A portion of an asset is an identified asset if it is physically distinct (e.g., a floor of a building). Where a portion of an asset is not physically distinct (e.g., a fibre optic cable), the capacity portion of the asset is not an identified asset unless the capacity portion represents substantially all of the capacity of the asset. 

2. Economic benefits from use of the identified asset

The second question that an entity must answer when determining whether a contract is or contains a lease is whether it has the right to obtain substantially all the economic benefits from use of the identified asset throughout the period of use. A customer can obtain the economic benefits of the asset by using, holding or sub-leasing the asset. 

When evaluating whether a customer obtains substantially all the economic benefits from use of an asset, a customer considers its rights within the defined scope of the contract. For example, if a contract specifies that a customer can drive a motor vehicle only up to a particular number of kilometers during the period of use, the customer considers only the economic benefits from use of the motor vehicle for the permitted mileage and not beyond.  

3.  Right to direct the use of the identified asset

Last, an entity needs to determine if it has the right to direct the use of the identified asset throughout the period of use. To have the right to direct the use of an identified asset, a customer must have the right to direct how and for what purpose the asset is used (i.e., “how and for what purpose decisions”) throughout the period of use. In making this evaluation, a customer considers decisions that are most relevant (i.e., the decisions that affect the economic benefits derived from use of the asset).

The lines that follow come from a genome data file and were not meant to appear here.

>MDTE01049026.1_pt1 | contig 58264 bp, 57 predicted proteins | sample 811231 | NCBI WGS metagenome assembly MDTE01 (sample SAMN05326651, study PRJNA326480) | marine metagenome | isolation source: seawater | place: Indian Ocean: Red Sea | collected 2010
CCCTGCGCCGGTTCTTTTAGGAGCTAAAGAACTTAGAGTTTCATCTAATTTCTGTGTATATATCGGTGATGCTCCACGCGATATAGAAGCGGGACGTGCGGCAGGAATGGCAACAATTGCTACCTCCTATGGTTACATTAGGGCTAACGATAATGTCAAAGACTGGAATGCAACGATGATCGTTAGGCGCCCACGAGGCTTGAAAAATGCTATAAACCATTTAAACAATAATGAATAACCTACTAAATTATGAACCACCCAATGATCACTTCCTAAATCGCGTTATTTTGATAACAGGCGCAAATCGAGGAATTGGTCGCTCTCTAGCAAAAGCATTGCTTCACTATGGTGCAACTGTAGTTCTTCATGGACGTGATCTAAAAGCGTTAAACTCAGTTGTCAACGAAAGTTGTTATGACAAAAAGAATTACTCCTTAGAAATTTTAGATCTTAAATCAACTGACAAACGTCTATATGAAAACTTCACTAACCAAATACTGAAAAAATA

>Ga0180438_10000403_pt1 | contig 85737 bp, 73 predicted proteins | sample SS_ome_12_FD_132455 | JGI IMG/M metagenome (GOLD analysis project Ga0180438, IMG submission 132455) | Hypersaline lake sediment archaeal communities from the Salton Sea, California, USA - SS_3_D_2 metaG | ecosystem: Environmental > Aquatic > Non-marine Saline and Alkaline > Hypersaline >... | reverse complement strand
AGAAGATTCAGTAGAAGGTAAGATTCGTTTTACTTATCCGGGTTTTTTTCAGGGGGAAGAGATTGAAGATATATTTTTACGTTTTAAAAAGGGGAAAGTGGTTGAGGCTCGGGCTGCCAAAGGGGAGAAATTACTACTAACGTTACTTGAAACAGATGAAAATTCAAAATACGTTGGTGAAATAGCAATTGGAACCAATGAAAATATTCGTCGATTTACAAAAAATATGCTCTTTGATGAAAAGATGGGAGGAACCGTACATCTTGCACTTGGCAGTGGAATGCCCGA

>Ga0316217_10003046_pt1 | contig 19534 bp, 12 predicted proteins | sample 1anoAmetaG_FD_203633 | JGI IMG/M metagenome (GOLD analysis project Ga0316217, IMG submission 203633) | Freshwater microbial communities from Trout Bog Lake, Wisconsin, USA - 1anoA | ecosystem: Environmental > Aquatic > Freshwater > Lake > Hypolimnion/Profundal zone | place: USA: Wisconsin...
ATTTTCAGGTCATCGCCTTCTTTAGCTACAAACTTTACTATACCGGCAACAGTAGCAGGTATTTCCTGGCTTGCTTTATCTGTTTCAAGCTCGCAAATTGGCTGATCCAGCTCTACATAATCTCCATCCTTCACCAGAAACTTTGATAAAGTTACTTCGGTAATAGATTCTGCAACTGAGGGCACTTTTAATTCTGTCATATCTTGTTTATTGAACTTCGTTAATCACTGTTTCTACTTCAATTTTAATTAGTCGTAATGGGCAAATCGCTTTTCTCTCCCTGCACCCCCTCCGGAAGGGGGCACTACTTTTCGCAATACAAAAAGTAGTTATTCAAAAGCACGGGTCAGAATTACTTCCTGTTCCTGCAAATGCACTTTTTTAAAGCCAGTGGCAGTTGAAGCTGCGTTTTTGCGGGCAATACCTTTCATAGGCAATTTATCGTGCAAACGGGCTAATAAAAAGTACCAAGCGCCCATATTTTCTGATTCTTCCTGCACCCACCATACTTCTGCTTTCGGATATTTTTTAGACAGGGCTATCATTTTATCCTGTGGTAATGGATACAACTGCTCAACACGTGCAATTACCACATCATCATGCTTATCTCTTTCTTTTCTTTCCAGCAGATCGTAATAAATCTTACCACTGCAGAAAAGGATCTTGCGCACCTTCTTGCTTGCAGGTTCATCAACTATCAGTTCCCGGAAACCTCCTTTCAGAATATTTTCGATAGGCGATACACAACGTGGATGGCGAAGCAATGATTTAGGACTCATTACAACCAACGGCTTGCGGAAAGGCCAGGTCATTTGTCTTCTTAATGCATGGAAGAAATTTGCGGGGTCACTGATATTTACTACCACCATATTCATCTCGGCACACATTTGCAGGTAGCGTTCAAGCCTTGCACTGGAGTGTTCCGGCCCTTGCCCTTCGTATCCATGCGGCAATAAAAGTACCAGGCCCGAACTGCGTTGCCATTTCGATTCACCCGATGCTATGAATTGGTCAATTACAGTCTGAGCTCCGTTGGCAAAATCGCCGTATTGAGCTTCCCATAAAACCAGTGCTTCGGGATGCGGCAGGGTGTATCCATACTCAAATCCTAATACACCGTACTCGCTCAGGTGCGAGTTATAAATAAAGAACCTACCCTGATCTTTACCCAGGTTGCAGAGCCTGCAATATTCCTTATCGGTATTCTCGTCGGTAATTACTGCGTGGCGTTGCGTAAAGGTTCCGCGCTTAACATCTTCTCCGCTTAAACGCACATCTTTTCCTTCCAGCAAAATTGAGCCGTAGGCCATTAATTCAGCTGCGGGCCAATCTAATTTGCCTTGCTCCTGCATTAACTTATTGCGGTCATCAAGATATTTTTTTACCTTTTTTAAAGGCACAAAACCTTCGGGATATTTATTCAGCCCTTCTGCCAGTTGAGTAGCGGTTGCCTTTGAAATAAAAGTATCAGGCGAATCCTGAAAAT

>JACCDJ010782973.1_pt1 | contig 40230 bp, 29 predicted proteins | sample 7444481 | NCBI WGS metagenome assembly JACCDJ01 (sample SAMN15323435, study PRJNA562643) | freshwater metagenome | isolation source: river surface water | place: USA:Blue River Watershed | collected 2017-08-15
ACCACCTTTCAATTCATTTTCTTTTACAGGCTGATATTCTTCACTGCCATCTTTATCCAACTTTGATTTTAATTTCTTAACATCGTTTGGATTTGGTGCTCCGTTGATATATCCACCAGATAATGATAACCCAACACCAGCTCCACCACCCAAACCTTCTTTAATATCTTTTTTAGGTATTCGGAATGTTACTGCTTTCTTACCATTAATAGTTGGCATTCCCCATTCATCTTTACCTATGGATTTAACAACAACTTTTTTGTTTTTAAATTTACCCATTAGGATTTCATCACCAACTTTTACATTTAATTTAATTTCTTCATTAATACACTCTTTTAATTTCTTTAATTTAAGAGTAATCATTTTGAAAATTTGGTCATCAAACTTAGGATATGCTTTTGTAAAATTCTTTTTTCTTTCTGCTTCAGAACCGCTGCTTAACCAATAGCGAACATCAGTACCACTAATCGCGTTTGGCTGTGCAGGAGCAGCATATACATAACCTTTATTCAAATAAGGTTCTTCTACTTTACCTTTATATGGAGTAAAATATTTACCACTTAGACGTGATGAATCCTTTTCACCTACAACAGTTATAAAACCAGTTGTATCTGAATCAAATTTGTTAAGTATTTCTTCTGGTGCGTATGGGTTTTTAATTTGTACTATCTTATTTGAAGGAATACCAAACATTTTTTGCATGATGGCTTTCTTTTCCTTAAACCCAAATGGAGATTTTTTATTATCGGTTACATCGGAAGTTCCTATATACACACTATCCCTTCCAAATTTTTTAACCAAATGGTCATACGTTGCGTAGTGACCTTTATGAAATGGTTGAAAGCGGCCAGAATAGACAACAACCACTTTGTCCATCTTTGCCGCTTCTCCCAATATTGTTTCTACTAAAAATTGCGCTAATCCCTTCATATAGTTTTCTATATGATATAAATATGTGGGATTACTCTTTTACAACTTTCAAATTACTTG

Examples of how and for what purpose decisions:

  • rights to change the type of output produced by the asset(s)
  • rights to change when the output is produced
  • rights to change where the output is produced
  • rights to change whether the output is produced and the quantity of the output 

Rights to operate an asset or maintain an asset do not give a customer the right to direct how and for what purpose the asset is used unless the how and for what purpose decisions are predetermined. In that case, the customer will control the asset if the customer has the right to operate the asset throughout the period of use or the customer designed the asset in a way that predetermines how and for what purpose the asset will be used throughout the period of use.  

Example – Ship

Customer enters into a contract with a shipping company (Supplier) to transport cars from Rotterdam to Sydney. The contract specifies a particular ship and the cars to be transported, which will require the full capacity of the ship. Supplier operates and maintains the ship and is responsible for the safe passage of the cars. Customer is not able to make changes (e.g. to the destination or nature of the cargo) once the contract has been signed.

Analysis – The contract does not contain a lease. After signing the contract, Customer is not able to direct how and for what purpose the ship is used and does not, therefore, control the use of the asset. The contract pre-determines how and for what purpose the ship will be used and Customer neither operates nor designed the ship.

Determining whether a contract meets the definition of a lease can be difficult; however, your Grant Thornton advisors are here to help. We’ll work with you to analyze your arrangements and classify them under the new IFRS 16.